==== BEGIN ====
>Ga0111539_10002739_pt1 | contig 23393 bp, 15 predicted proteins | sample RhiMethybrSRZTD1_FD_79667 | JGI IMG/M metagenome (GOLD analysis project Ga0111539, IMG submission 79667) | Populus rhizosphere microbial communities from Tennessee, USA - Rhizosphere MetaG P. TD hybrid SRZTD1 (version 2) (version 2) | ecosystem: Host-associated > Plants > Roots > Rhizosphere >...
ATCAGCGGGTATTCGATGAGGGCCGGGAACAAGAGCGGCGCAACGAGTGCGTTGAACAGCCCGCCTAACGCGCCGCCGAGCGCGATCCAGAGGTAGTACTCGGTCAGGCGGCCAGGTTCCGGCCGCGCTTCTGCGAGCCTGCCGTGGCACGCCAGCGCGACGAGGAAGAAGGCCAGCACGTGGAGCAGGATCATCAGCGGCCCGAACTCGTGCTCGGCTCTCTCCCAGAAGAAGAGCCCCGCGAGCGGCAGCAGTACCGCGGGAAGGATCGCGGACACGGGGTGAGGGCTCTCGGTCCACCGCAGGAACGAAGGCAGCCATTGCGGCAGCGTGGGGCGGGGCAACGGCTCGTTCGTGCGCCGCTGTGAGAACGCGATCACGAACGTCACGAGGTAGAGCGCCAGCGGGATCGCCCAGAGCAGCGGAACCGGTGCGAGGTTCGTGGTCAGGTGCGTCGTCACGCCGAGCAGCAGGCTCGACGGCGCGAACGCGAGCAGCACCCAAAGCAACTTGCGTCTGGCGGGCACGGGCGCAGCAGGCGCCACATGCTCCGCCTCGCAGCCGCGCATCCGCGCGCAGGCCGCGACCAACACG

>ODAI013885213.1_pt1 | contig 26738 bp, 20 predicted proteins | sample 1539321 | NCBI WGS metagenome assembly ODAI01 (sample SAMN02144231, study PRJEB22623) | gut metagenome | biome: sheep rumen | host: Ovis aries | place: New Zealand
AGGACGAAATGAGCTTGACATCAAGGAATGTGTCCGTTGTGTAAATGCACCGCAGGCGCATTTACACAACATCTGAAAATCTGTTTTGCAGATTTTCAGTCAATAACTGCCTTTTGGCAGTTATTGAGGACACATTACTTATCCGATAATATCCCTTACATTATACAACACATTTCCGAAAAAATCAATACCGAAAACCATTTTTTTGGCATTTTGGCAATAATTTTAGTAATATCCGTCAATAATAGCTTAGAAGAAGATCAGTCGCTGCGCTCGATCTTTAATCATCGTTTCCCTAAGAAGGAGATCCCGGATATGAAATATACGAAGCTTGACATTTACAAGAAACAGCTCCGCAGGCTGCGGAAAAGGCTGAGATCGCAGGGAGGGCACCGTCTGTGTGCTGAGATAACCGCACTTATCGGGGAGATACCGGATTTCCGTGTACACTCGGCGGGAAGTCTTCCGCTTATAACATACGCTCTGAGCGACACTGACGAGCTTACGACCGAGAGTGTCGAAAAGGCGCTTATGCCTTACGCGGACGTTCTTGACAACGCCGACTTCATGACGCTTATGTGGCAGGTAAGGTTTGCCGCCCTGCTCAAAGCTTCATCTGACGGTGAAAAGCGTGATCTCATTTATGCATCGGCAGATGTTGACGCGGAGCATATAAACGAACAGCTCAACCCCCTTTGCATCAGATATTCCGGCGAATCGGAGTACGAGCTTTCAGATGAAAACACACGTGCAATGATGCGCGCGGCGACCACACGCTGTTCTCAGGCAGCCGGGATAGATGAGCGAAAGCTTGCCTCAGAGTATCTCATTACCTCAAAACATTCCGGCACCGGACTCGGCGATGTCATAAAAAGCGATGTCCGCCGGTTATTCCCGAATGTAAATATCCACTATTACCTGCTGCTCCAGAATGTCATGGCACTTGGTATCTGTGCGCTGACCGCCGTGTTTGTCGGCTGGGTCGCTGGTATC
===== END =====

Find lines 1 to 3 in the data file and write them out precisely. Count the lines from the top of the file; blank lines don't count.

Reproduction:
>Ga0111539_10002739_pt1 | contig 23393 bp, 15 predicted proteins | sample RhiMethybrSRZTD1_FD_79667 | JGI IMG/M metagenome (GOLD analysis project Ga0111539, IMG submission 79667) | Populus rhizosphere microbial communities from Tennessee, USA - Rhizosphere MetaG P. TD hybrid SRZTD1 (version 2) (version 2) | ecosystem: Host-associated > Plants > Roots > Rhizosphere >...
ATCAGCGGGTATTCGATGAGGGCCGGGAACAAGAGCGGCGCAACGAGTGCGTTGAACAGCCCGCCTAACGCGCCGCCGAGCGCGATCCAGAGGTAGTACTCGGTCAGGCGGCCAGGTTCCGGCCGCGCTTCTGCGAGCCTGCCGTGGCACGCCAGCGCGACGAGGAAGAAGGCCAGCACGTGGAGCAGGATCATCAGCGGCCCGAACTCGTGCTCGGCTCTCTCCCAGAAGAAGAGCCCCGCGAGCGGCAGCAGTACCGCGGGAAGGATCGCGGACACGGGGTGAGGGCTCTCGGTCCACCGCAGGAACGAAGGCAGCCATTGCGGCAGCGTGGGGCGGGGCAACGGCTCGTTCGTGCGCCGCTGTGAGAACGCGATCACGAACGTCACGAGGTAGAGCGCCAGCGGGATCGCCCAGAGCAGCGGAACCGGTGCGAGGTTCGTGGTCAGGTGCGTCGTCACGCCGAGCAGCAGGCTCGACGGCGCGAACGCGAGCAGCACCCAAAGCAACTTGCGTCTGGCGGGCACGGGCGCAGCAGGCGCCACATGCTCCGCCTCGCAGCCGCGCATCCGCGCGCAGGCCGCGACCAACACG

>ODAI013885213.1_pt1 | contig 26738 bp, 20 predicted proteins | sample 1539321 | NCBI WGS metagenome assembly ODAI01 (sample SAMN02144231, study PRJEB22623) | gut metagenome | biome: sheep rumen | host: Ovis aries | place: New Zealand